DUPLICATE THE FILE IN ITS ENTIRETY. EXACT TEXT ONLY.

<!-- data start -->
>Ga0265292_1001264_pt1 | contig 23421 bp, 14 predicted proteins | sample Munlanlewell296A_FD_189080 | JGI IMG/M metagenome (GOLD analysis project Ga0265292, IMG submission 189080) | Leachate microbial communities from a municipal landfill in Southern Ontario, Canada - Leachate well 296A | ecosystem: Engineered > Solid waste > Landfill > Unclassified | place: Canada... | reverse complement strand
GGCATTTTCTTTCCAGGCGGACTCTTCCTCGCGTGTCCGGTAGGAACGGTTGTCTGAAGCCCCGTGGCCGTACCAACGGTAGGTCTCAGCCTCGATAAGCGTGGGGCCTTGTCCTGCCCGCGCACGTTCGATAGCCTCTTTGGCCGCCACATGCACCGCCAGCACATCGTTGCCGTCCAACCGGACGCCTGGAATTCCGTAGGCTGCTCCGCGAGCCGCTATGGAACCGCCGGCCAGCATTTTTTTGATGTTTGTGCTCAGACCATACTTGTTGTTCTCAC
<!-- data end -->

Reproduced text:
>Ga0265292_1001264_pt1 | contig 23421 bp, 14 predicted proteins | sample Munlanlewell296A_FD_189080 | JGI IMG/M metagenome (GOLD analysis project Ga0265292, IMG submission 189080) | Leachate microbial communities from a municipal landfill in Southern Ontario, Canada - Leachate well 296A | ecosystem: Engineered > Solid waste > Landfill > Unclassified | place: Canada... | reverse complement strand
GGCATTTTCTTTCCAGGCGGACTCTTCCTCGCGTGTCCGGTAGGAACGGTTGTCTGAAGCCCCGTGGCCGTACCAACGGTAGGTCTCAGCCTCGATAAGCGTGGGGCCTTGTCCTGCCCGCGCACGTTCGATAGCCTCTTTGGCCGCCACATGCACCGCCAGCACATCGTTGCCGTCCAACCGGACGCCTGGAATTCCGTAGGCTGCTCCGCGAGCCGCTATGGAACCGCCGGCCAGCATTTTTTTGATGTTTGTGCTCAGACCATACTTGTTGTTCTCAC